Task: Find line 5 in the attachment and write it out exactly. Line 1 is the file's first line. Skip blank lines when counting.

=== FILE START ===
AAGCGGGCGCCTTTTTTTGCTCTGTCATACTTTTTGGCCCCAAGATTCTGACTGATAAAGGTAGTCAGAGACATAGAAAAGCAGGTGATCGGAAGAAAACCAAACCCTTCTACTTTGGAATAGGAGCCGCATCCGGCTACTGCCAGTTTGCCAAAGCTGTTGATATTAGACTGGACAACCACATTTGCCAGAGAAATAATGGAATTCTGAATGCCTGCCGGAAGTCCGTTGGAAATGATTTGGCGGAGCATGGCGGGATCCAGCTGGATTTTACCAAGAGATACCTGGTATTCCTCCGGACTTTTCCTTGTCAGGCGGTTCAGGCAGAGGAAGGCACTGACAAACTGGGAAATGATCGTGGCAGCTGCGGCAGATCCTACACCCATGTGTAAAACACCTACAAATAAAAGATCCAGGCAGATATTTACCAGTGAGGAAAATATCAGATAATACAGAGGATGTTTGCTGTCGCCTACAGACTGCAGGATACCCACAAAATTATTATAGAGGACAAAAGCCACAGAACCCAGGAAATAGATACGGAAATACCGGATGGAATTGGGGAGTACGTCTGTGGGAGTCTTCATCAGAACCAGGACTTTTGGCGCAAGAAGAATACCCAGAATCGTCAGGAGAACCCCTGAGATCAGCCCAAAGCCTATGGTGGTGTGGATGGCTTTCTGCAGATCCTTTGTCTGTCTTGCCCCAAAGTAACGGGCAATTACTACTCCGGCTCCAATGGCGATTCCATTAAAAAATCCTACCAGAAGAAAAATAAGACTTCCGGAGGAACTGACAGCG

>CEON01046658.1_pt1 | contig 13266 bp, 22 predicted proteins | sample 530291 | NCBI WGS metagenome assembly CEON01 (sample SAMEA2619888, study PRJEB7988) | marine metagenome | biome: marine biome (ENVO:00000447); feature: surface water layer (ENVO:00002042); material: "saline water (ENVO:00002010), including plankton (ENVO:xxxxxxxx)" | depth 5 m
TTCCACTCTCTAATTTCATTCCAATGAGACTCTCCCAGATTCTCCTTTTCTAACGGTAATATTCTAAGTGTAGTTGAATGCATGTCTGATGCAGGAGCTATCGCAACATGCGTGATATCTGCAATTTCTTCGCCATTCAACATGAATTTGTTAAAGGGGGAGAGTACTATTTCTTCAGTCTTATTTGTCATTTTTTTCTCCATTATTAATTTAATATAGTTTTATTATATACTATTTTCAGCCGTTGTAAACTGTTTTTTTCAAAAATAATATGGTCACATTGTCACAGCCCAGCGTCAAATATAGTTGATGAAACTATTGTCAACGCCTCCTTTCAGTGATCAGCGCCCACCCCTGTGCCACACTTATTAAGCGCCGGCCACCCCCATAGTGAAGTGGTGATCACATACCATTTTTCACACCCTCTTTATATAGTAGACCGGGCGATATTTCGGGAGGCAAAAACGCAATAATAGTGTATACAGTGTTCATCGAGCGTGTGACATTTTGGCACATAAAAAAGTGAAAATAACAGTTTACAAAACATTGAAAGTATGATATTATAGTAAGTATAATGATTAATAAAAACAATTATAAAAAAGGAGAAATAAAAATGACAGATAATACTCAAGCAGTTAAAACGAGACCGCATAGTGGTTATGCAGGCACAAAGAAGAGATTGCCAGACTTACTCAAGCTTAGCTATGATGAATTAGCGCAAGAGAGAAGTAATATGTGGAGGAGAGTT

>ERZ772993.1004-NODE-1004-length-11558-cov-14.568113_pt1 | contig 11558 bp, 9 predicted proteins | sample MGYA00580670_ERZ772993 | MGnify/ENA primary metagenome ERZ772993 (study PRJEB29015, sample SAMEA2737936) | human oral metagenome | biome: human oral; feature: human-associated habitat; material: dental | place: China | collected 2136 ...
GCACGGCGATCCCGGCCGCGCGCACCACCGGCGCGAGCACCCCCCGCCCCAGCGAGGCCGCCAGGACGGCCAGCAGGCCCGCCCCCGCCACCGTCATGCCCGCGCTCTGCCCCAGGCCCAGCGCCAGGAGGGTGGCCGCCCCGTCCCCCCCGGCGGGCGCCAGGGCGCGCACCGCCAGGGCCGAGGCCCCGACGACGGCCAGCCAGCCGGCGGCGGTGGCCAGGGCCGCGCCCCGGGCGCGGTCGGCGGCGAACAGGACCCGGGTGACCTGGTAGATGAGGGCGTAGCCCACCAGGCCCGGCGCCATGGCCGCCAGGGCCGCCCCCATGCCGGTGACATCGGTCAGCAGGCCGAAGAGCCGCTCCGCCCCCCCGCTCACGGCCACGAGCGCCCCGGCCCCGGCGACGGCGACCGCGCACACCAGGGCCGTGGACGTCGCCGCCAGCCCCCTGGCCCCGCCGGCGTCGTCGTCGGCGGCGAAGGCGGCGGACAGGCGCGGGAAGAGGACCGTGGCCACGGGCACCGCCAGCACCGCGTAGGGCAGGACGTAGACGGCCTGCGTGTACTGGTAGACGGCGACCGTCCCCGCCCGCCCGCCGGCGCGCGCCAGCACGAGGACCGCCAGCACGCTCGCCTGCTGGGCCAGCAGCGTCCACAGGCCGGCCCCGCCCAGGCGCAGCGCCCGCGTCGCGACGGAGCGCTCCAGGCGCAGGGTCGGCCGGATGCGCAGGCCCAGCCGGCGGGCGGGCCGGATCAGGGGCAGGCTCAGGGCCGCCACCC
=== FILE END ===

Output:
GCACGGCGATCCCGGCCGCGCGCACCACCGGCGCGAGCACCCCCCGCCCCAGCGAGGCCGCCAGGACGGCCAGCAGGCCCGCCCCCGCCACCGTCATGCCCGCGCTCTGCCCCAGGCCCAGCGCCAGGAGGGTGGCCGCCCCGTCCCCCCCGGCGGGCGCCAGGGCGCGCACCGCCAGGGCCGAGGCCCCGACGACGGCCAGCCAGCCGGCGGCGGTGGCCAGGGCCGCGCCCCGGGCGCGGTCGGCGGCGAACAGGACCCGGGTGACCTGGTAGATGAGGGCGTAGCCCACCAGGCCCGGCGCCATGGCCGCCAGGGCCGCCCCCATGCCGGTGACATCGGTCAGCAGGCCGAAGAGCCGCTCCGCCCCCCCGCTCACGGCCACGAGCGCCCCGGCCCCGGCGACGGCGACCGCGCACACCAGGGCCGTGGACGTCGCCGCCAGCCCCCTGGCCCCGCCGGCGTCGTCGTCGGCGGCGAAGGCGGCGGACAGGCGCGGGAAGAGGACCGTGGCCACGGGCACCGCCAGCACCGCGTAGGGCAGGACGTAGACGGCCTGCGTGTACTGGTAGACGGCGACCGTCCCCGCCCGCCCGCCGGCGCGCGCCAGCACGAGGACCGCCAGCACGCTCGCCTGCTGGGCCAGCAGCGTCCACAGGCCGGCCCCGCCCAGGCGCAGCGCCCGCGTCGCGACGGAGCGCTCCAGGCGCAGGGTCGGCCGGATGCGCAGGCCCAGCCGGCGGGCGGGCCGGATCAGGGGCAGGCTCAGGGCCGCCACCC